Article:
by Drew Baumgartner
This article contains SPOILERS. If you haven’t read the issue yet, proceed at your own risk!
“Freedom isn’t free” has become the insulting platitude gun advocates offer to justify the United States’ unrivaled gun violence numbers. Never mind that countless countries enjoy similar freedoms without the same body counts — the freedom to own a gun, the logic goes, is worth the lives of any number of concertgoers, congressmen, nightclubbers, pedestrians, or schoolchildren. It’s strange that the notion of the cost of freedom has gone from personal costs one might make in order to secure freedom for themselves and their country to some kind of blood sacrifice we demand of others, since the two couldn’t really be more different. One is about noble sacrifice, the other is about throwing someone else under the bus to save your own skin. It’s a point that Saladin Ahmed and Christian Ward make elegantly in Black Bolt 6, as the mad scramble for freedom yields some unexpected costs.
The first example comes as the Jailer’s psychic projections drive Metal Master to nearly kill Creel. Raava intervenes, running Metal Master through, to everyone’s horror. It was the most violent solution possible, but Raava is completely undisturbed by the morality of her actions.
It’s the old “Raava is a violent monster” gag cranked up to eleven, turning it into something more chilling than endearing.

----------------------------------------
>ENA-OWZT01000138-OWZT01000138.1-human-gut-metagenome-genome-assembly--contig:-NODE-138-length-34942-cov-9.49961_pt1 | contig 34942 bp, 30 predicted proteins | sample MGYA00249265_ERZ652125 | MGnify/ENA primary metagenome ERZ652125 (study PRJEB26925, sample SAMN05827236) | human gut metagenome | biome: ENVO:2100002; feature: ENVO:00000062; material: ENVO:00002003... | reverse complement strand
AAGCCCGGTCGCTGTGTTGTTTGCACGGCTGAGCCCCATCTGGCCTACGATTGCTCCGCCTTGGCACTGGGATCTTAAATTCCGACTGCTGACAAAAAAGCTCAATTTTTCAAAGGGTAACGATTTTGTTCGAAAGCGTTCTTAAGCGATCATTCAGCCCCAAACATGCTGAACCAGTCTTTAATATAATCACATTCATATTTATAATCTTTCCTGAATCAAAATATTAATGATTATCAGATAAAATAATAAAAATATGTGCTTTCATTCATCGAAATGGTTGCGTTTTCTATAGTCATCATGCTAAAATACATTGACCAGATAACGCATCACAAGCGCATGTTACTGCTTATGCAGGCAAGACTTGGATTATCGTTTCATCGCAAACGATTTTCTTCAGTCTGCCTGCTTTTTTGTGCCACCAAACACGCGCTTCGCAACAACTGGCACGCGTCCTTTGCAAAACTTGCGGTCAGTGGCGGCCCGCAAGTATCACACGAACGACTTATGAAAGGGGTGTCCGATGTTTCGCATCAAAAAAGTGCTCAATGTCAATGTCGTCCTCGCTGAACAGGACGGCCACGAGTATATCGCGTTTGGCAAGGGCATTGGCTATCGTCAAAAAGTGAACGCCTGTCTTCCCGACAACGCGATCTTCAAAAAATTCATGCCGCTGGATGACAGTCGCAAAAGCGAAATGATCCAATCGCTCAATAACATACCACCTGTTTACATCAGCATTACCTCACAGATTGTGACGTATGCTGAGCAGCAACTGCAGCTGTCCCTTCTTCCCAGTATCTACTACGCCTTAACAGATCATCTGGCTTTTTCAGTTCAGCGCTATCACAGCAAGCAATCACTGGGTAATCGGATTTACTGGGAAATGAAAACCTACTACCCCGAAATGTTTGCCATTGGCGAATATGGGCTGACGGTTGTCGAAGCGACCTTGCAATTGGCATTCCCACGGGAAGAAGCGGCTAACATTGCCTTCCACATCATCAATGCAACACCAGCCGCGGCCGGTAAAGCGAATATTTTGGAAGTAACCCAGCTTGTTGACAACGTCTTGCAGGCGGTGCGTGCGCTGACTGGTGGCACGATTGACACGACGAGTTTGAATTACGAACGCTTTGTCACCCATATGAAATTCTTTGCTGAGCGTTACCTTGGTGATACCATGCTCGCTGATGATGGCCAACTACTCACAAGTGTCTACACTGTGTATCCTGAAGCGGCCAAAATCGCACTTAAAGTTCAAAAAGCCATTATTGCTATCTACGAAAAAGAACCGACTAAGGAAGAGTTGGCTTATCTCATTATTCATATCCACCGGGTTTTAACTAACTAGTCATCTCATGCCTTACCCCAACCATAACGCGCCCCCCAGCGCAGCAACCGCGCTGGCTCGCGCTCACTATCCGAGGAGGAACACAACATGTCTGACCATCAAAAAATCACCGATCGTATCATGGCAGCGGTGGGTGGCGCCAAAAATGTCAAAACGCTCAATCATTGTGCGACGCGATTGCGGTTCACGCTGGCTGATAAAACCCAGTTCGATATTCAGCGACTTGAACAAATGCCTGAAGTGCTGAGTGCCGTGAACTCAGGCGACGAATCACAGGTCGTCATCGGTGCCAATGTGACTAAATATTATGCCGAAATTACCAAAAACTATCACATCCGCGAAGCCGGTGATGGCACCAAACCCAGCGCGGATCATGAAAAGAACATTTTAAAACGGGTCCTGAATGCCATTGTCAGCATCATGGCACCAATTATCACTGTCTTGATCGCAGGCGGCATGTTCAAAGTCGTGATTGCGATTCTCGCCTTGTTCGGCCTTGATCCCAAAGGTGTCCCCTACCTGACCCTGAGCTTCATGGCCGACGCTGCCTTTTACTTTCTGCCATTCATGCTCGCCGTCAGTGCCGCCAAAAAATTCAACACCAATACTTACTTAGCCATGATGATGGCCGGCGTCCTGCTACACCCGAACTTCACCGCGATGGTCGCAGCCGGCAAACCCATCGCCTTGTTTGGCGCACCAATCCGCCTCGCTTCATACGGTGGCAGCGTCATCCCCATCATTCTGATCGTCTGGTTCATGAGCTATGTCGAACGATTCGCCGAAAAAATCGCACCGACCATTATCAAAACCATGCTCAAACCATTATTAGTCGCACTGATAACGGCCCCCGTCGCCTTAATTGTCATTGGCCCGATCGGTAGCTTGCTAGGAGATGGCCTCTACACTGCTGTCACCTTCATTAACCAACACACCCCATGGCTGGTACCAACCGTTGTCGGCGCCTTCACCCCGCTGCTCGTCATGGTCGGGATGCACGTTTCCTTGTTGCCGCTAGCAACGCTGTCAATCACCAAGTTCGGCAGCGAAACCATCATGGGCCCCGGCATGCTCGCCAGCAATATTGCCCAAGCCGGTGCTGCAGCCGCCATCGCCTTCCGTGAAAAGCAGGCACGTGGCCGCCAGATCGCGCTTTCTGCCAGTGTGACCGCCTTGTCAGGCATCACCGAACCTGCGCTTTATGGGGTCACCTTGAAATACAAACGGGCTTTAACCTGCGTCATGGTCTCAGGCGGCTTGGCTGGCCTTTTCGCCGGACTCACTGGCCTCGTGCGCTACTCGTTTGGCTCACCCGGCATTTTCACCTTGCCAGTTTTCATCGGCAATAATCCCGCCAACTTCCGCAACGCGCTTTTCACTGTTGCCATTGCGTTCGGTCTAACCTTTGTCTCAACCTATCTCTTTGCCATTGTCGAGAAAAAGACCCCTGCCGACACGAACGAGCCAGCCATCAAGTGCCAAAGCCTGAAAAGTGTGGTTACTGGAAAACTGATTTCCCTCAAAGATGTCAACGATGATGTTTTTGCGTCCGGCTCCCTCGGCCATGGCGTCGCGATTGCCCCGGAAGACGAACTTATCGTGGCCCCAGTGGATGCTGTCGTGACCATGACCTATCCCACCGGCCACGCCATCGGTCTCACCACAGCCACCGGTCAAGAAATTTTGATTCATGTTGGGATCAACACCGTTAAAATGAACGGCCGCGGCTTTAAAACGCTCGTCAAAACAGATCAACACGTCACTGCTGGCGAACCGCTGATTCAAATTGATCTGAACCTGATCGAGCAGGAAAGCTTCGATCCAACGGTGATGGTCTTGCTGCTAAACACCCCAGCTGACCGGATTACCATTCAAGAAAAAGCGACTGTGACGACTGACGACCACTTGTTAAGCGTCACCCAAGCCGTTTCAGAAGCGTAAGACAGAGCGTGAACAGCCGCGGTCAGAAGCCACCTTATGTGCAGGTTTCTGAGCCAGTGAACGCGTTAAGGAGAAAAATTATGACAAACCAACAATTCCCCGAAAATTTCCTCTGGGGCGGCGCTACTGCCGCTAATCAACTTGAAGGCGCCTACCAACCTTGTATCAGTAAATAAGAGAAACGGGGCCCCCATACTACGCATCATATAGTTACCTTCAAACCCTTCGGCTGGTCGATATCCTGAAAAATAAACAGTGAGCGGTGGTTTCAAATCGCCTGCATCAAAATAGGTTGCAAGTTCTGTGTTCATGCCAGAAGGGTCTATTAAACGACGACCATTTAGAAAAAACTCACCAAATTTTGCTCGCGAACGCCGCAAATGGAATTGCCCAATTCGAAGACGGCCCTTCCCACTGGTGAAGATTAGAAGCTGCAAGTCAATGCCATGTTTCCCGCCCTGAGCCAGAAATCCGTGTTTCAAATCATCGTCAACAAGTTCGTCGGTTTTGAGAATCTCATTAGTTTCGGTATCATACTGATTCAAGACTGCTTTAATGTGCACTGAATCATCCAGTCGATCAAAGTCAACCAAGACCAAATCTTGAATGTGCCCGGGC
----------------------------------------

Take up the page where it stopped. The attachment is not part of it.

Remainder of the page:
But Metal Master’s forced “sacrifice” for the greater good is thrown into sharp contrast when Creel volunteers to make his own sacrifice. The distinction of who has the agency is an important one, even if the motives are ultimately the same. That is, while Creel’s choice to sacrifice himself to save the other prisoners feels noble (and incredibly sweet), Raava’s choice to sacrifice Metal Master feels barbarous, even though the motives and the results are largely the same.
Parsing the moral differences between those two is certainly fraught, but their actual purpose here may be to establish the poles of willful sacrifice in order to give Black Bolt’s own sacrifice some context. By the end of the issue, it seems he’s lost his voice, but it’s hard to say how knowingly he made that sacrifice. Was he like Creel consciously choosing to save others, costs be damned, or was he like Metal Master, having those costs thrust on him without any choice? It’s a kind of Rorschach test of agency that walks the line so precisely, I honestly am not sure which way I break on this.
Either way, this issue is absolutely gorgeous. Ward cuts loose with the colors for both the starscapes and Bolt’s powers, and the results are stunning.
Holy shit. This artwork would be more than remarkable enough on its own, but paired with Ahmed’s hard questions on the nature of sacrifice makes this series something truly special. It’s deep and thought-provoking and pretty as hell — I really couldn’t ask for more.
The conversation doesn’t stop there. What do you wanna talk about from this issue?